Bob Novak was an American syndicated columnist, journalist, television personality, author, and conservative political commentator. After working for two newspapers before serving for the U.S. Army in the Korean War, he became a reporter for the Associated Press and then for The Wall Street Journal. He teamed up with Rowland Evans in 1963 to start Inside Report, which became the longest running syndicated political column in U.S. history.
During the Korean War, Novak served in the U.S. Army, reaching the rank of lieutenant. After serving from 1952 to 1954, he joined the Associated Press (AP). In 1957, Novak was transferred to Washington, D.C. where he reported on Congress. He left the AP to join the D.C. bureau of The Wall Street Journal in 1958, covering the Senate. He rose to the rank of chief congressional correspondent in 1961.
n 1963, Novak teamed up with Rowland Evans, a former Congressional correspondent for the New York Herald Tribune, to create the Inside Report, a newspaper column published four times a week. In 1967, Evans and Novak set up a bi-weekly political newsletter called the Evans-Novak Political Report (ENPR).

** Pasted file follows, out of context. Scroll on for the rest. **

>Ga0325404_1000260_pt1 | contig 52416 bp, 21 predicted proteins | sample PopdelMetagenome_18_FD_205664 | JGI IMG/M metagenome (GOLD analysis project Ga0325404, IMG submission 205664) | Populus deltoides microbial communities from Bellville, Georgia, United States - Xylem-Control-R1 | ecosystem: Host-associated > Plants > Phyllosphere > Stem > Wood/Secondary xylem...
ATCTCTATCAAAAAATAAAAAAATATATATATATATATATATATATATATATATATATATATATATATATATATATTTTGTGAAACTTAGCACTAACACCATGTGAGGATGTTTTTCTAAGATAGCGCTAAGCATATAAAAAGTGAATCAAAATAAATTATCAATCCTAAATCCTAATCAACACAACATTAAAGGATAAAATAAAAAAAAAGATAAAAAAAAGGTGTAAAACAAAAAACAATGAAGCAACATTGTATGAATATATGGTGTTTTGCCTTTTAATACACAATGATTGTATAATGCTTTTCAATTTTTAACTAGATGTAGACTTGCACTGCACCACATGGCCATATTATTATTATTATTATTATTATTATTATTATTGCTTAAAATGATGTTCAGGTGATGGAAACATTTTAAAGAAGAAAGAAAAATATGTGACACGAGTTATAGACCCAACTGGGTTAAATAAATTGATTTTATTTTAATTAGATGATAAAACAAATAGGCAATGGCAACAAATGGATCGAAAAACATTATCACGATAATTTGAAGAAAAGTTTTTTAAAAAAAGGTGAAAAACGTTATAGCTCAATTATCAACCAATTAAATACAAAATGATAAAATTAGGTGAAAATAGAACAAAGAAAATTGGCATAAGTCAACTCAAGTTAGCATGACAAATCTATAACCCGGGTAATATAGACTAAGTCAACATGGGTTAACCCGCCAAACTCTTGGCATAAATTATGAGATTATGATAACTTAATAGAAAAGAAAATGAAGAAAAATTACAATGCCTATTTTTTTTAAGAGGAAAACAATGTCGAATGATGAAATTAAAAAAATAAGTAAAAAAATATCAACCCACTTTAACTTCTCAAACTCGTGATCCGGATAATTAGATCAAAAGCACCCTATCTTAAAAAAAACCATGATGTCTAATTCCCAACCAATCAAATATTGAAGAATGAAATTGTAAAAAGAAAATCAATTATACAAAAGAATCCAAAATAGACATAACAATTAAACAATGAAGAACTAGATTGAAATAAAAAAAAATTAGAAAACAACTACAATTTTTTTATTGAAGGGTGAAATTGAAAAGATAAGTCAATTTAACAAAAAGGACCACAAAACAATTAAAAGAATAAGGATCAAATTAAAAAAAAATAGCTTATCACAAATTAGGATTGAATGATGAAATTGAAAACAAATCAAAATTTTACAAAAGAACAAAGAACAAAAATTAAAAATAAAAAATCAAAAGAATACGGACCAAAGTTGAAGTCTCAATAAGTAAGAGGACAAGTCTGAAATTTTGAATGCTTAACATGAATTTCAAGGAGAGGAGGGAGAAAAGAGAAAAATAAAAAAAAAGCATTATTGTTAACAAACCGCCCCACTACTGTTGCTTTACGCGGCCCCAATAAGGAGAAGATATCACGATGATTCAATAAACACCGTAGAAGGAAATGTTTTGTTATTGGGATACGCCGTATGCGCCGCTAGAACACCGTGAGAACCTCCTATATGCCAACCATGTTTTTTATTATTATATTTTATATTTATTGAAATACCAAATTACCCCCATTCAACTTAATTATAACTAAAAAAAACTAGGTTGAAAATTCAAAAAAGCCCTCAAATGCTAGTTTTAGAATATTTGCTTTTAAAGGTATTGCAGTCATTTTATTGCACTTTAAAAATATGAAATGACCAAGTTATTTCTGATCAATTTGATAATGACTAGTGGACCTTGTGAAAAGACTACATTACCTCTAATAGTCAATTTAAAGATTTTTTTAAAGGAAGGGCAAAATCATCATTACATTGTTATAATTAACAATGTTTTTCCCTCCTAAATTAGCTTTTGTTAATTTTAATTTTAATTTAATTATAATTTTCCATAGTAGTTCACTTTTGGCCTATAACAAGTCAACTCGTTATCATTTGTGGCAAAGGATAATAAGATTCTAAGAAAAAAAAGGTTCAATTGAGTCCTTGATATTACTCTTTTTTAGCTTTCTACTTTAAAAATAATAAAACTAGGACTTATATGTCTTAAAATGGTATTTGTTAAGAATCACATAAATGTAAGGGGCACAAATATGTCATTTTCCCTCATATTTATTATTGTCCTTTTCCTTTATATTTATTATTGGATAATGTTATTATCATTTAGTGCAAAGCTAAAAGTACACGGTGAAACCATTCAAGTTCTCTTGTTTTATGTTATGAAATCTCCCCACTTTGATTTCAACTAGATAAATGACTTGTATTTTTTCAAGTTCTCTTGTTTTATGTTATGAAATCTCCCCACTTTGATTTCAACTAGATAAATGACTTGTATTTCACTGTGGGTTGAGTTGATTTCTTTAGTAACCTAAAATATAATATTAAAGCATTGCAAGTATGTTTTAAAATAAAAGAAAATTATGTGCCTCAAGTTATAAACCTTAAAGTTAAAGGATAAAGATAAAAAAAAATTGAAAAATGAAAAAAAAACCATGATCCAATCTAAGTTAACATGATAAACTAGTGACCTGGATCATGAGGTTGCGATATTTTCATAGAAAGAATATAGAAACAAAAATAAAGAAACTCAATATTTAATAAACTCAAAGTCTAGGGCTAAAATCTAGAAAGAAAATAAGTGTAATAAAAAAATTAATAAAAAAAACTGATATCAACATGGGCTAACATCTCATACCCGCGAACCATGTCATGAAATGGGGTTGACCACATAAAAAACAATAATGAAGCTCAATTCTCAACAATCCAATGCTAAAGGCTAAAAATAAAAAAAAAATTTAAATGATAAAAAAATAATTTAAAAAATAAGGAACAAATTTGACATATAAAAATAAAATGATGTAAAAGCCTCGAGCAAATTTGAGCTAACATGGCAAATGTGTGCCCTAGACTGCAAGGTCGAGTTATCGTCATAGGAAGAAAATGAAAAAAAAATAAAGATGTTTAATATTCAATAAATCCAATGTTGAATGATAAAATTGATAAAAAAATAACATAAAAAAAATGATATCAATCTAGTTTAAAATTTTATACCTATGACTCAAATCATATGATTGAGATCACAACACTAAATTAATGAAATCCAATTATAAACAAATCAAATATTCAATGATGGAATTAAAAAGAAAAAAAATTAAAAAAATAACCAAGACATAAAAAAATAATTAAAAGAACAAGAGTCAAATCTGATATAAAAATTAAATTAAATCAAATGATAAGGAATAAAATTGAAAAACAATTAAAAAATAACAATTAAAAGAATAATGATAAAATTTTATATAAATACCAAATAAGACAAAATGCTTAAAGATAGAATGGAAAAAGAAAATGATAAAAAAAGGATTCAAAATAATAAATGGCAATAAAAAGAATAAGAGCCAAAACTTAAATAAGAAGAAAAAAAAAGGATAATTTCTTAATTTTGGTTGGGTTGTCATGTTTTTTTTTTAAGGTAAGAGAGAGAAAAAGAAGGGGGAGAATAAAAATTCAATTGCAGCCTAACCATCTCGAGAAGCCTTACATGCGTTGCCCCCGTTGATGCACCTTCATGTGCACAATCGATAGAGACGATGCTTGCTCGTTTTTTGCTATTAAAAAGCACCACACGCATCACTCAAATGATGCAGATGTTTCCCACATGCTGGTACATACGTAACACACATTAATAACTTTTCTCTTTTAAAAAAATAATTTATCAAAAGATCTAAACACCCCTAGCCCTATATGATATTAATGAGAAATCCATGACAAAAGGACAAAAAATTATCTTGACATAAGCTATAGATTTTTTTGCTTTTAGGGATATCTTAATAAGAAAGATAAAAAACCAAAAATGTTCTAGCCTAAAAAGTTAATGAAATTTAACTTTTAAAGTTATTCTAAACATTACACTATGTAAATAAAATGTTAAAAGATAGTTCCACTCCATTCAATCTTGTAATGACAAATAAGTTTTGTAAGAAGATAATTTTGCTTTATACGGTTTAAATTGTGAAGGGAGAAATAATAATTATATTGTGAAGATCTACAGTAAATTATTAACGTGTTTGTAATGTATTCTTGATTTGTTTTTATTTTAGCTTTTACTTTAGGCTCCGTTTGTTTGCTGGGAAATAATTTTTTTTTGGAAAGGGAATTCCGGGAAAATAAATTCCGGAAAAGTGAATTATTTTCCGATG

Novak appeared on CNN on its opening week in 1980. Novak became a regular panel member of The McLaughlin Group in 1982, starring alongside McLaughlin, Al Hunt, and Mark Shields. Novak then became the executive producer of Capital Gang, which also featured him as a key member of the show. He also took over as host of Crossfire from Pat Buchanan.
Novak was married to Geraldine Williams from 1962 until his death in 2009. The couple had two children.
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